It’s the river that shaped this region, and plying its waters is still one of the best ways to see it. Explorer River Tours (www.rivertourblackstone.com/site) offers 50-minute, narrated cruises down the Blackstone River; have the kids look for turtles, great blue herons and hawks along the way.

You’ll also have fine river views on the Blackstone River Bikeway, a dedicated walking and biking path that travels some 10 miles (and further with connections to other trails) along the Blackstone River and Blackstone Canal. It’s particularly pretty in fall when the marshes turn gold and hardwoods lining the shores are ablaze. There are several parking areas along the route (www.cycleblackstone.com/site/?page_id=857) and bike rentals are available at Blackstone Bicycles (www.blackstonebicycles.com).

Slater Memorial Park is a great place for families to spend a few hours. There are walking and biking paths, a playground, a small petting zoo with farm animals, and the Charles I. D. Looff Carousel, the oldest stander carousel in the world. The region has a number of other leafy, fun parks, too. Lincoln Woods State Park has a scenic 2.5-mile loop hike, a small beach on Olney Pond, and kayak and SUP rentals. Blackstone River State Park is another gem, set along the Blackstone River, with walking and biking paths, and Instagram-worthy family photo opportunities.

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What better time than fall to visit a farm? Postcard-pretty Adams Farm in Cumberland, family owned for three generations (www.adamsfarmri.com), has a giant pumpkin patch, petting (and feeding) zoo, and a kid-friendly corn maze and hay maze. Don’t forget the caramel apples!

Time your visit: The Heritage Festival will be held Sept. 21 at the Pawtucket Armory Arts Center, with arts and crafts, music, food, and more.

DAMARISCOTTA, MAINE

While its Midcoast neighbors (think Boothbay Harbor and Camden) get all the attention, pretty Damariscotta, filled with early 19th-century mansions, keeps its peaceful charm. Once a wealthy shipbuilding center, today it’s best known for the briny, tasty oysters pulled from the nutrient-rich waters of the Damariscotta River that threads through the village. Here is where more than 80 percent of Maine’s oysters are farmed. And while mollusk shucking, eating, and harvesting take centerstage, there’s plenty more to see and do.

Your kids may not eat oysters but they’ll likely love the Oyster Farms & Seal Watching tour with Damariscotta River Cruises (www.damariscottarivercruises.com). Spot seals and other wildlife on your boat ride out to one of the farms, and then help sow the world-famous bivalves. If paddling is more your speed, Midcoast Kayak offers guided tours of nearby Muscongus Bay (www.midcoastkayak.com), perfect for beginners. The protected bay, filled with lobster boats and colorful buoys, is also home to seals, porpoises, waterfowl, and osprey.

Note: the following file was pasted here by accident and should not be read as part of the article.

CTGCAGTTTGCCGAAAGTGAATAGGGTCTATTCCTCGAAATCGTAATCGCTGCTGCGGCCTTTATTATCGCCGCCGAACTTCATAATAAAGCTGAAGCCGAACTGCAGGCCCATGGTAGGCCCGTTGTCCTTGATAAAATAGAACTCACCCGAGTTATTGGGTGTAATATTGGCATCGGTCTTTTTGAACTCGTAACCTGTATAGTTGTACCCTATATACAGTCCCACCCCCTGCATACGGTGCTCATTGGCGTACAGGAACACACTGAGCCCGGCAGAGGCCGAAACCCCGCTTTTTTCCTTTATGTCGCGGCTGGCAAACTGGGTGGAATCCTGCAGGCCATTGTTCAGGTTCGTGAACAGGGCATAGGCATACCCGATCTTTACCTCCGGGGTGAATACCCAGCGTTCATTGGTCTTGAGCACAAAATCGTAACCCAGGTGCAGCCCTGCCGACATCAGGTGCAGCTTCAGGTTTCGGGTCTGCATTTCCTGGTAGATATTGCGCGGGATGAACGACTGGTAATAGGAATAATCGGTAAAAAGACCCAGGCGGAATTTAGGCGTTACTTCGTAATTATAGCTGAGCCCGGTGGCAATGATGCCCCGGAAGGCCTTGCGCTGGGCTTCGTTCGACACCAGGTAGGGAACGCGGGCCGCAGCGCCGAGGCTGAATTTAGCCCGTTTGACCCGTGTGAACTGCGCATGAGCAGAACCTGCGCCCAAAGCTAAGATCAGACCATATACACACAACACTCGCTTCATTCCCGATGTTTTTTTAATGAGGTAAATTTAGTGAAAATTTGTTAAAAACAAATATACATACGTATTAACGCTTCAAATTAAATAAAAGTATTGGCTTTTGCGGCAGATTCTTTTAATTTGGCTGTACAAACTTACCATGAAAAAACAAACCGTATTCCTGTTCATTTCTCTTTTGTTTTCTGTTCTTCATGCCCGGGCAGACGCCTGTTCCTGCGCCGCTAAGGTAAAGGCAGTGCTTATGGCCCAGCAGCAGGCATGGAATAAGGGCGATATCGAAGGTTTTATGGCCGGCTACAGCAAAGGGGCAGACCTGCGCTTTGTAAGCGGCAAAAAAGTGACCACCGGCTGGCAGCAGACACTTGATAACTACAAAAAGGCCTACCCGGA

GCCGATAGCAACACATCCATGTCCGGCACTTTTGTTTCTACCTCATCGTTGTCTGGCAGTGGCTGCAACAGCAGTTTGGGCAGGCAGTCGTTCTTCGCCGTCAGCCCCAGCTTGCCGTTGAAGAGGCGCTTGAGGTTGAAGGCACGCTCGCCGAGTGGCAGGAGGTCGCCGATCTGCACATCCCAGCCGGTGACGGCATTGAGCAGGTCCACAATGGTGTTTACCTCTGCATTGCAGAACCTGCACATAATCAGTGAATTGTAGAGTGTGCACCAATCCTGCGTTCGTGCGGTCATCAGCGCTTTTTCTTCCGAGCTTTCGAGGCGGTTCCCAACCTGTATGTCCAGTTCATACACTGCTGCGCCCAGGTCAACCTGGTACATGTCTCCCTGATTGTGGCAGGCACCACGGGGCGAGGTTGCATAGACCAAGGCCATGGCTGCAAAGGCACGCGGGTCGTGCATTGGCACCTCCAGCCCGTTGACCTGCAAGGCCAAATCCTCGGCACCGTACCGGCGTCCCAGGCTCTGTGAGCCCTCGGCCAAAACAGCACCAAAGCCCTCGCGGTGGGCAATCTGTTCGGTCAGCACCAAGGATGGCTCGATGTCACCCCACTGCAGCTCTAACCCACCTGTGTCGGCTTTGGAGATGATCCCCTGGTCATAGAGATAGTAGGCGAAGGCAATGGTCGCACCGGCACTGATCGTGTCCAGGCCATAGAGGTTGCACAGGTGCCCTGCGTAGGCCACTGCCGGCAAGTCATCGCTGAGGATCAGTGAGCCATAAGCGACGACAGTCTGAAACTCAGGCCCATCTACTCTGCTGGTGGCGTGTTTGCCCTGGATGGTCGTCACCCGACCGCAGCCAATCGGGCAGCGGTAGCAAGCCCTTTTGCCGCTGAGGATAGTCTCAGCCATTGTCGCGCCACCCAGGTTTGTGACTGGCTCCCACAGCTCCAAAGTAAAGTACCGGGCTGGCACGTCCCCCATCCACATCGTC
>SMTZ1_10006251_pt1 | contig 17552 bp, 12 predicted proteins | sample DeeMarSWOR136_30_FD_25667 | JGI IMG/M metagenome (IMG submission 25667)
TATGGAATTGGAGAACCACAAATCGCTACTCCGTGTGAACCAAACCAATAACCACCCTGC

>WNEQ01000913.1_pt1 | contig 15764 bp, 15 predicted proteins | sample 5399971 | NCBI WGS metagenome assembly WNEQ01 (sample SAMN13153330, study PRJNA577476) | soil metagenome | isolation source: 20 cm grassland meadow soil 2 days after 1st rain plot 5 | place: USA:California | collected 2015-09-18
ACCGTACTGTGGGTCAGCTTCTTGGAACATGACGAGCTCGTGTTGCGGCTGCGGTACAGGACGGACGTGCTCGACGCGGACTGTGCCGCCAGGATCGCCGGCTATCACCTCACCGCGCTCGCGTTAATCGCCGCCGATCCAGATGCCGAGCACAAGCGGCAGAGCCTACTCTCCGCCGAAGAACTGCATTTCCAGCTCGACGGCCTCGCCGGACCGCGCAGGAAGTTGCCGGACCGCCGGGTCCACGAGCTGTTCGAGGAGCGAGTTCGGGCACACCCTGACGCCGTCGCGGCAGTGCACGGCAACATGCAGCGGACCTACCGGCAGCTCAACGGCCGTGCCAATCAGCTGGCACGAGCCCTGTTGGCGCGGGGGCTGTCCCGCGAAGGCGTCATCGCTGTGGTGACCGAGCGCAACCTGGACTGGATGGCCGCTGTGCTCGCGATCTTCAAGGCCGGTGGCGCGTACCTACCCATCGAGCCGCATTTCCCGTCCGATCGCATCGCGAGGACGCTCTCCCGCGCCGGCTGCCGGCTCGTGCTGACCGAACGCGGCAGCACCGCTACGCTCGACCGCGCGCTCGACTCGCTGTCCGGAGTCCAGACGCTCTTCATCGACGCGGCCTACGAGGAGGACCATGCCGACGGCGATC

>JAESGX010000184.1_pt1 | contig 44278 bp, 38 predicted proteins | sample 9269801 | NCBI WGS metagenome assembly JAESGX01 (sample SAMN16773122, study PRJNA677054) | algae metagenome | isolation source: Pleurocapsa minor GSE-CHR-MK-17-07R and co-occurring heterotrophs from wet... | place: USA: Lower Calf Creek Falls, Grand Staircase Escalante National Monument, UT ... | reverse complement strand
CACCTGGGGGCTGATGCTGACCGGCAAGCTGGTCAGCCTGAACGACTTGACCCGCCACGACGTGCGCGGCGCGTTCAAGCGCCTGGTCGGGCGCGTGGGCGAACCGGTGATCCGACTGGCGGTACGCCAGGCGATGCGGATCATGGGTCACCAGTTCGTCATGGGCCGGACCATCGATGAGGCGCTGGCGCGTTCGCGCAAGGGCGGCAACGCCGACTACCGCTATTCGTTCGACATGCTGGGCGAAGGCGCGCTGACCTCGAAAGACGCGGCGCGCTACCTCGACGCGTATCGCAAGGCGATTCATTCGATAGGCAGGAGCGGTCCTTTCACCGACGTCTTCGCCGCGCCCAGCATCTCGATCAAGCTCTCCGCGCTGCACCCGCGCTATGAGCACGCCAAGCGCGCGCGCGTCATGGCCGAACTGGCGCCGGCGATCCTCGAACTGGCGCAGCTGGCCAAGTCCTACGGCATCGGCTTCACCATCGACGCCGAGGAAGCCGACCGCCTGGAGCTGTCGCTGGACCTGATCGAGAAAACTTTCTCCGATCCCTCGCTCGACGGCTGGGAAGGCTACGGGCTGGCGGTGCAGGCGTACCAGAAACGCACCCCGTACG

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Reserve some time to wander the open meadows and wildflower fields at Great Salt Bay Farm and Nature Education Center (www.coastalrivers.org). The 115-acre farm has a pond, salt marshes, wetlands, and more than three miles of trails. The 18th-century farmhouse contains a nature center with a fish tank, hands-on exhibits, and mounts of local birds. Nearby, a short interpretive trail takes you to the Whaleback Shell Midden State Historic Site, where massive heaps of oyster shells were formed by Native Americans over a period of 1,000 years (www.coastalrivers.org/trail/whaleback-shell-midden-state-historic-site).

Does your family like a good ghost story? Red Cloak Tours (www.redcloaktours.com) offers a variety of guided excursions, including the twilight Haunted History Tour led by a costumed guide who tells spooky stories about the village homes and historic buildings.

Time your visit: The popular Pumpkinfest & Regatta will be held Oct. 10-14, with giant pumpkins, scavenger hunts, contests, children story hours, arts and crafts, and more.


Diane Bair and Pamela Wright can be reached at bairwright@globe.com.